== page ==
Heinemann: My experience was more tragic. I live in Wolfsschlucht 22. I was the last to jump with the storm lantern from the cellar. M. shouted: “Heinemann, jump to the left!” and that’s what I did, otherwise the whole gable of Frankfurter Straße 28 would have dropped on me. Then I got to Schöne Aussicht. My first shock was that my son Ernst, who was home after being wounded for the fourth time, was not at home with his bride. I met him there. I said: “My boy, I meet you here?” “Dad, I had gone into town with my bride but I will try to get to get to mum immediately.” But he came back because he could not get through. So I tried to get there from the theatre and Friedrichsplatz. But in Königstraße the smoke was so thick that I had to turn back. Then I tried it again in the morning. The house had been burnt down completely to the cellar. So I stood there and did not know whether she lay beneath or what was going on. I tried to gain access from the school yard next door. But even the cellars were smouldering. All the coal and my nice things in the cellar had been burnt. Fortunately the caretaker of the grammar school came. I asked him whether he heard anything about the Heinemann family. He said that they had been seen in the Karlsaue, during the night.
So I went to the Orangerie and looked for them there. But I did not find anyone. I went up the stairs where the theatre is. Those who were poisoned by smoke inhalation were taken away. Corpses were also lying there already, already during the night, from Karlstraße. Tables were being set up along the theatre and Schöne Aussicht and the wounded were constantly ferried away. It was a horrifying sight how people were fighting for their lives.
I learnt from the people there that women with little children had been accommodated in the barracks. I assumed that my wife would have preferred the Jäger barracks in Frankfurter Straße. I therefore marched off and asked the guard. Then I searched the individual wings. After I had searched three or four wings, I heard that women and children had been in the wing on the left at the front but that they had moved on by dawn. My wife and our five-year old had made their way to Körle and I assumed that that’s where they had gone and took the same way. I arrived at Körle in the evening, completely demoralised. The five-year old came running towards me near the house – heavens, what was that a moment, the boy with his five years pressed himself against me so that I thought a much older person was squeezing me.
My wife told me that there had not been one man in the whole of the air raid shelter in Wolfsschlucht 22. When the attic was on fire, they opened the breakthrough to no 20. Unfortunately, there was a passage of four metres and the women could only open the second breakthrough (under the gateway, towards the Barmer Insurance building) with great difficulty. After a great effort, the women opened the two breakthroughs. In that corner house they finally had better air to breathe. Soldiers and Stormtroopers also came into the cellar and they said: If it gets worse, we’ll come and get you out. In all that ado, the little one got wounded and had a cut from a stone splinter on his cheek and when it got hotter and hotter, his mother soaked the blankets, hung them over their heads, took the suitcases and the boy, got out towards Königsplatz, made her way through the burning Königstraße where she was no longer able to carry the suitcases and the luggage. She was lucky because a soldier came and took the boy and carried him to Schöne Aussicht. A Hitler Youth girl took the suitcases. But while fleeing to the theatre, she lost the girl and so the suitcases were gone. The soldier was also gone. So she wandered around Schöne Aussicht. Luckily she found the boy after an hour and then fled via the barracks to Körle where I found my loved ones again.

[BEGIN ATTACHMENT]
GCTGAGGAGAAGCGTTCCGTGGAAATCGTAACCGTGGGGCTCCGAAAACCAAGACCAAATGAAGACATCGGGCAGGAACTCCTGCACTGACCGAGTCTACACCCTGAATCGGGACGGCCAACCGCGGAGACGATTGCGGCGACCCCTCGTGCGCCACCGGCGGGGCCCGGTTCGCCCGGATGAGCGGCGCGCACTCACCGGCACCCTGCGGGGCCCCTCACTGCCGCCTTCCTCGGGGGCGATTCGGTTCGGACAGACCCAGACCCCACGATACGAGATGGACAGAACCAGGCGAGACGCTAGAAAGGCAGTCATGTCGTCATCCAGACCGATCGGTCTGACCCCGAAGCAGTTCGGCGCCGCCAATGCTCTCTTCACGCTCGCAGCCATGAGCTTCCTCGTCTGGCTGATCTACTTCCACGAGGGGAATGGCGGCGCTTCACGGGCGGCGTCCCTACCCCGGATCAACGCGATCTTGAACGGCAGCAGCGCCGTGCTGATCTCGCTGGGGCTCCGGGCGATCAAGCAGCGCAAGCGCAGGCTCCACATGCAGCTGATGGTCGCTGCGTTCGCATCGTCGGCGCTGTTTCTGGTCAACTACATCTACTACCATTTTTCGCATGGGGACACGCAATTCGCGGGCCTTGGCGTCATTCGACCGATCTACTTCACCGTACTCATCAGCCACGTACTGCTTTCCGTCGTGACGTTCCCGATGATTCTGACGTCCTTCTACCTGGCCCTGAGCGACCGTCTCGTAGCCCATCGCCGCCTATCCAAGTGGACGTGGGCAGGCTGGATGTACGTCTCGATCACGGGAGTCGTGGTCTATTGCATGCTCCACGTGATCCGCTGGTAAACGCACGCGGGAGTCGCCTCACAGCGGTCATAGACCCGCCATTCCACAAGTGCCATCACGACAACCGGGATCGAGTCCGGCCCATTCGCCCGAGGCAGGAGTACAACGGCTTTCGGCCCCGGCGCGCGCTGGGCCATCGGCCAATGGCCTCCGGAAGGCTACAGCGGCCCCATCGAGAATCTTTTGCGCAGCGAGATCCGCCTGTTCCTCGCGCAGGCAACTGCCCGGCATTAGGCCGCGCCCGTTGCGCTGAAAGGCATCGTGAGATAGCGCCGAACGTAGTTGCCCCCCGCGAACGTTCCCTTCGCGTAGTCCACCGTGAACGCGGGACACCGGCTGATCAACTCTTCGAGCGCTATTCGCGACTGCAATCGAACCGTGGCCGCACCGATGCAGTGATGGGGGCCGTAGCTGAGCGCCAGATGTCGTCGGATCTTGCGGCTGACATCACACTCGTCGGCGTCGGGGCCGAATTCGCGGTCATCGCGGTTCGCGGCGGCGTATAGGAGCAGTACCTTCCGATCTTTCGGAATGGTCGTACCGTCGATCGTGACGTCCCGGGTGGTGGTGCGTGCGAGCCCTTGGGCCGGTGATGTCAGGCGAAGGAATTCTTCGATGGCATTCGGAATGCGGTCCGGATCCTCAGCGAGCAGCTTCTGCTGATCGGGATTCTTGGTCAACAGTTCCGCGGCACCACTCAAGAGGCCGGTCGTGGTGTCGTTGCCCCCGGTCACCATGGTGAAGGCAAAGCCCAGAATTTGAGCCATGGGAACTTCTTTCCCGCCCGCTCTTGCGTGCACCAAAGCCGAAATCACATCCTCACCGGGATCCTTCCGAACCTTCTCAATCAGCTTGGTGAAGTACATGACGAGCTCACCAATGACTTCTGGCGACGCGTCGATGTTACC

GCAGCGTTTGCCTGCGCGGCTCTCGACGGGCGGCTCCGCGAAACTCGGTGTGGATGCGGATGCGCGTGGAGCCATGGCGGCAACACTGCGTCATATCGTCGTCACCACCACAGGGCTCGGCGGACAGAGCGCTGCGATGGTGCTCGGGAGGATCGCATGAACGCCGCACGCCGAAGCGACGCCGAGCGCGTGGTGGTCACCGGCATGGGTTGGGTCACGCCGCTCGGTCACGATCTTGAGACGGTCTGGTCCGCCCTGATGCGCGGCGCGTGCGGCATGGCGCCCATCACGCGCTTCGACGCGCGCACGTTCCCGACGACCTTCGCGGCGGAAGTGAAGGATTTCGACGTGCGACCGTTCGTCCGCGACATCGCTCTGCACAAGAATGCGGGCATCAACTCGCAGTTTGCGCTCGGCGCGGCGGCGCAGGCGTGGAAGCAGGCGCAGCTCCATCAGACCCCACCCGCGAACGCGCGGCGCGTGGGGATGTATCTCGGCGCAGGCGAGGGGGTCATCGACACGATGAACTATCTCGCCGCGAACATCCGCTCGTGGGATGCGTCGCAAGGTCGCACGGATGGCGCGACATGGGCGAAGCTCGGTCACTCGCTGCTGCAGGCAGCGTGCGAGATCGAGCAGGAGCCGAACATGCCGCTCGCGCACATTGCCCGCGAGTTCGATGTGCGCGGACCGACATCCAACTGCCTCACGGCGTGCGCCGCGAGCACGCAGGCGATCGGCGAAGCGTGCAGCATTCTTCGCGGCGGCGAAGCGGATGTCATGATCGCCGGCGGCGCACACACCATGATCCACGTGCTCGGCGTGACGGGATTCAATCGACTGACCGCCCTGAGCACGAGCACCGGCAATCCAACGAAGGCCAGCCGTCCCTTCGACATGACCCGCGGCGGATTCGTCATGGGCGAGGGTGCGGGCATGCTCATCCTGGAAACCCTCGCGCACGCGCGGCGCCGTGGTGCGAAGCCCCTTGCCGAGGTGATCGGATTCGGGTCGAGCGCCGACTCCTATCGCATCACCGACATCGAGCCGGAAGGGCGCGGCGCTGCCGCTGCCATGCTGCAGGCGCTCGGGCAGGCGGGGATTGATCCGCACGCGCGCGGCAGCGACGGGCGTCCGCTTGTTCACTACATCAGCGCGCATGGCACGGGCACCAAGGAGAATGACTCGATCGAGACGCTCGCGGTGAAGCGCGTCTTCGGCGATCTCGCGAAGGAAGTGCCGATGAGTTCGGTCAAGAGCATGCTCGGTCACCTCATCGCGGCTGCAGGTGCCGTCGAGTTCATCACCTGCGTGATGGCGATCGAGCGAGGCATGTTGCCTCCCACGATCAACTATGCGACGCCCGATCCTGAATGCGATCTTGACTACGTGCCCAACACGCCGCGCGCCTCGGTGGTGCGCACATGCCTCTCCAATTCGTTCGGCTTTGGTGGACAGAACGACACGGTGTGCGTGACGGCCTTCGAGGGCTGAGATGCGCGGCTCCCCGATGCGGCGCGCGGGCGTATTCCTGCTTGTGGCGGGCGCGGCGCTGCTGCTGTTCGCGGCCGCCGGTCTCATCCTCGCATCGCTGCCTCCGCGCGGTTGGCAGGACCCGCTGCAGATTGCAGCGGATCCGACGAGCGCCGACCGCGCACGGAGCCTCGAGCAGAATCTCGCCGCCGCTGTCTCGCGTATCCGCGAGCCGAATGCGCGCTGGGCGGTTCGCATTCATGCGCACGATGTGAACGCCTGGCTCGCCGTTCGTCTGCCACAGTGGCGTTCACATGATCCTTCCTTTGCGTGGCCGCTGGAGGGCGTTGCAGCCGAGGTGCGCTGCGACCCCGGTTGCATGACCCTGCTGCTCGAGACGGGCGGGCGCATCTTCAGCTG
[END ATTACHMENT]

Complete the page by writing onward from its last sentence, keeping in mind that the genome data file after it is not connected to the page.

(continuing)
When they tried to get out of the cellar, they already heard the floors above them collapse, third floor, second floor, they were despairing that they still could not open the breakthrough with their feeble strength.
As I was standing in front of the ruins, I went at first weak in the knees but then I clenched my teeth. I said: You won’t cry, you cried when you lost your fine specimen of a boy. But not now. That was 1940. He gave his life for his people.
M.: As I wanted to go home and came back from the wire bridge, I ended up on the Rondell. From there, we could hear terrible screams for help which must have come roughly from the area around Fuchsgasse. People went over on a boat but they could not get any further. After a quarter of an hour, the screams became quieter until they fell silent. But the flames were to powerful and no one was able to bring help.
When we guided people through the breakthroughs, many a scene unfolded. In front of us was a very plump elderly lady who could not get through the breakthrough. Her daughter pulled from the front and I pushed from the back. And the disabled woman behind me shouted: “I don’t want to burn to death!” And so I told the ladies: “You will have to choose between your hairdo and your coat and dying. So make your coats wet and pull them over your heads and then we get out.” The disabled woman whom I brought to Schöne Aussicht had developed new strength in her fear and fled away from the flames. The women with little children conducted themselves in an exemplary manner. Flames of ten metres were shooting out of Bangert’s house.
M.: That morning I met a friend who lived at Holzmarkt. He told me: When the smoke got so thick and people were beginning to go to sleep, no one wanted to go out into the fire. So I hit my wife on the backside to make her go through the fire and I threw the child across to her. And then I went back to chase people out. Four people came with me but then someone said: “People, we’ll die in these flames.” So they turned back in fear and all of them perished. It was the house on the left side after the bridge.

Citation

Vermisstensuchstelle des Oberbürgermeisters der Stadt Kassel, “Ludwig Heinemann and Karl M,” IBCC Digital Archive, accessed November 18, 2019, https://ibccdigitalarchive.lincoln.ac.uk/omeka/collections/document/8804.